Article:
Jump to content


Senior Members
  • Posts

  • Joined

  • Last visited

Everything posted by mrburns2012

  1. Cool video! Evolution couldn't have possibly foreseen that coming Here's an old but good one: http://www.youtube.com/watch?v=zS9atz-pRns
  2. No force, unless there's friction and/or there's an incline.
  3. For Progeria, let's say there's a way to induce a mutation to the gene encoding Lamin A which not only restores the structural integrity of the nucleus, but enhances it to the point that nothing can break it down. How does that help solve problems related to shortening telomeres and other aging factors?
  4. Thanks for the clarification.
  5. The source of immortalized cell lines are cancer cells, like HeLa cells dervived from a woman with cervical cancer. Anyway, if you look at our recent past, we've actually been able to extend our lives quite a bit via medical advances. But such a feat comes with a cost. For instance, we are now seeing an unprecedented rise in cases for heart disease and cancer not known to our ancestors. Whether it's better die or live as a vegetable is up for debate. Also, you should look at the different theories on the causes of aging, like the DNA damage theory already published out there. It's thought that each has its own merit, so it's reasonable to think that immortality cannot be achieved until all of the potential causes of aging are addressed.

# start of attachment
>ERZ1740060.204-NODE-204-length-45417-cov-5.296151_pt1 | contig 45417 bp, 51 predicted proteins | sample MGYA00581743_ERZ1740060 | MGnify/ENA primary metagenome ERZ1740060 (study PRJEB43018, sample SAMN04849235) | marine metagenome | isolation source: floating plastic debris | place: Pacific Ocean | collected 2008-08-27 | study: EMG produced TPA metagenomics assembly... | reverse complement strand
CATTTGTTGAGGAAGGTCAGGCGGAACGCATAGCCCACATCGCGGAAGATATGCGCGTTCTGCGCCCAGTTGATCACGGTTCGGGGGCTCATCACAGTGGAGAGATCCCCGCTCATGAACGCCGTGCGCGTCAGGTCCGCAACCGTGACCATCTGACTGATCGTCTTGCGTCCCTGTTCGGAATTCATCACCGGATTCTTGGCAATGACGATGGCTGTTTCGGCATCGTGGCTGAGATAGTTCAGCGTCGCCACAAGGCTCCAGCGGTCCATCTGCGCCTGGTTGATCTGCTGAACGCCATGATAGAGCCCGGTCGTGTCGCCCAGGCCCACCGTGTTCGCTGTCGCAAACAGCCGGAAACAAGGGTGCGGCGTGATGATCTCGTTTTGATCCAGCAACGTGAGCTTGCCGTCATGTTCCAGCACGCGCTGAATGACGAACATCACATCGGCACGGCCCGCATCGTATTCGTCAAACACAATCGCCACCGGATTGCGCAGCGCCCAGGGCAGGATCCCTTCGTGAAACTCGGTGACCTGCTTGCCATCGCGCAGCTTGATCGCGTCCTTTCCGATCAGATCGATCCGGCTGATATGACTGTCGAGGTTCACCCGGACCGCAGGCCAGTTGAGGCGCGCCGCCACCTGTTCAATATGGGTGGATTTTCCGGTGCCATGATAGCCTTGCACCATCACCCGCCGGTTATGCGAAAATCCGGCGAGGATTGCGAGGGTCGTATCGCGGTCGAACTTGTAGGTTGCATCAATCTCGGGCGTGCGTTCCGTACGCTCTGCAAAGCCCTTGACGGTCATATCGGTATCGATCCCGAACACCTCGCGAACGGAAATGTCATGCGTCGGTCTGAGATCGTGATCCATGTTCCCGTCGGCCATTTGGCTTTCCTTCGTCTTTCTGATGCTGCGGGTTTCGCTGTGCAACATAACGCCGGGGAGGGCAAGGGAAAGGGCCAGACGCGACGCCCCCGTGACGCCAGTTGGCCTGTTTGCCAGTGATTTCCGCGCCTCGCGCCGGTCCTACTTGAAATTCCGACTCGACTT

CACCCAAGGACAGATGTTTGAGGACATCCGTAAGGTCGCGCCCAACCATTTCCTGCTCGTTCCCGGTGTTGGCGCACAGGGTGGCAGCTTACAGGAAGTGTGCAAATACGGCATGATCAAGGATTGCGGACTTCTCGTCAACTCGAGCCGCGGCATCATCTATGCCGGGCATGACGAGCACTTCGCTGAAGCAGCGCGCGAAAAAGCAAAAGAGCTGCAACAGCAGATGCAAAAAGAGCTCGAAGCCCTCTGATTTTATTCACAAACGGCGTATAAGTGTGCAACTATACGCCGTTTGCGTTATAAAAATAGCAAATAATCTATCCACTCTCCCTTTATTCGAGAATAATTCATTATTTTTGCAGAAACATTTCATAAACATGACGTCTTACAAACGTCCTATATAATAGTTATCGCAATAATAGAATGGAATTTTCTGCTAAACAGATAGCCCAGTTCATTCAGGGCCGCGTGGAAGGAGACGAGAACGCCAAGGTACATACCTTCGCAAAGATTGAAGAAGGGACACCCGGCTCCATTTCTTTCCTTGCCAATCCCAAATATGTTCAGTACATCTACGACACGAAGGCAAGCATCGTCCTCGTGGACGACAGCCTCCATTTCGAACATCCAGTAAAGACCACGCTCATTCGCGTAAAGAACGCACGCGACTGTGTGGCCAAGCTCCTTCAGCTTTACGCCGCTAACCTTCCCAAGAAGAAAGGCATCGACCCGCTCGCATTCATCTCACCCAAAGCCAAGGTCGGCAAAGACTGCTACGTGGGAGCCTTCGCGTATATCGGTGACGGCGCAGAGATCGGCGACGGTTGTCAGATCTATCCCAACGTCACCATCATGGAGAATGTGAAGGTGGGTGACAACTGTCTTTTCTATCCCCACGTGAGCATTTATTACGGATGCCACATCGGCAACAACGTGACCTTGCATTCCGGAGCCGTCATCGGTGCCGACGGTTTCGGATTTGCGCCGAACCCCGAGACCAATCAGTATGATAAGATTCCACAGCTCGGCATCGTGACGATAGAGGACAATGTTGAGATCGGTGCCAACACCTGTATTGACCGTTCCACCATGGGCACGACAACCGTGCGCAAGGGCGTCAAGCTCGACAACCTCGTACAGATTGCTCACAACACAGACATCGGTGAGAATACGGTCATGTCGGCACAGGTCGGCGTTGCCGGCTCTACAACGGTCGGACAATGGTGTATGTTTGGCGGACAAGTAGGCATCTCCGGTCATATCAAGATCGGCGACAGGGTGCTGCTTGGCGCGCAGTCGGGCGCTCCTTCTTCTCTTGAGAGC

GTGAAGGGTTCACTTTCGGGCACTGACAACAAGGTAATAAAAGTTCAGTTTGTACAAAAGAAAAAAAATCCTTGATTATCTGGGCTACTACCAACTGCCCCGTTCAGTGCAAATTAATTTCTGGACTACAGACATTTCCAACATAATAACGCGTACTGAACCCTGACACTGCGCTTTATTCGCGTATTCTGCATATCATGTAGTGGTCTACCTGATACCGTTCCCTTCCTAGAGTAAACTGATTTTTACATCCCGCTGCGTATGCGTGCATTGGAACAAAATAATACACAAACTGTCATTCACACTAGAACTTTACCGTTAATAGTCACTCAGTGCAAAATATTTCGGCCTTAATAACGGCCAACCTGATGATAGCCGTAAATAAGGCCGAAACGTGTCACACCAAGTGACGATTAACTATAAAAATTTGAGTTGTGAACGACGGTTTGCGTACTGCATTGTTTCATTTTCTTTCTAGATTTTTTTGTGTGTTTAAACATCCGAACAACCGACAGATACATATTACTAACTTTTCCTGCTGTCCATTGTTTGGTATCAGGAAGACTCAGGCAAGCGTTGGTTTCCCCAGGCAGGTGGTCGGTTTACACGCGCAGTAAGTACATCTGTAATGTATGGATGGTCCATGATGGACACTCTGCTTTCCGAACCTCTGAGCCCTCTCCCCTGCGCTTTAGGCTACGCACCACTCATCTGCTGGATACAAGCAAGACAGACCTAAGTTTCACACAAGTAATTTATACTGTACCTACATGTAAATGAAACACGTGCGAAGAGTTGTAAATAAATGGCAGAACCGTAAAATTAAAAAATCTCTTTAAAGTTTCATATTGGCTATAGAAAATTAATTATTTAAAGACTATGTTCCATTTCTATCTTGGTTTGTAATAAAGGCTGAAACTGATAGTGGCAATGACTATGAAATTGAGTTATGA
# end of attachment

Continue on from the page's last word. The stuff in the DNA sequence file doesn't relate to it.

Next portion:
6. Yes it's possible and evident in different cancers.
  7. You may be pleased to know there are organized groups of people dedicated to finding a solution to this question Even BBC has a documentary exploring this very question. http://www.bbc.co.uk/sn/tvradio/programmes/horizon/broadband/tx/perfectmurder/highlights/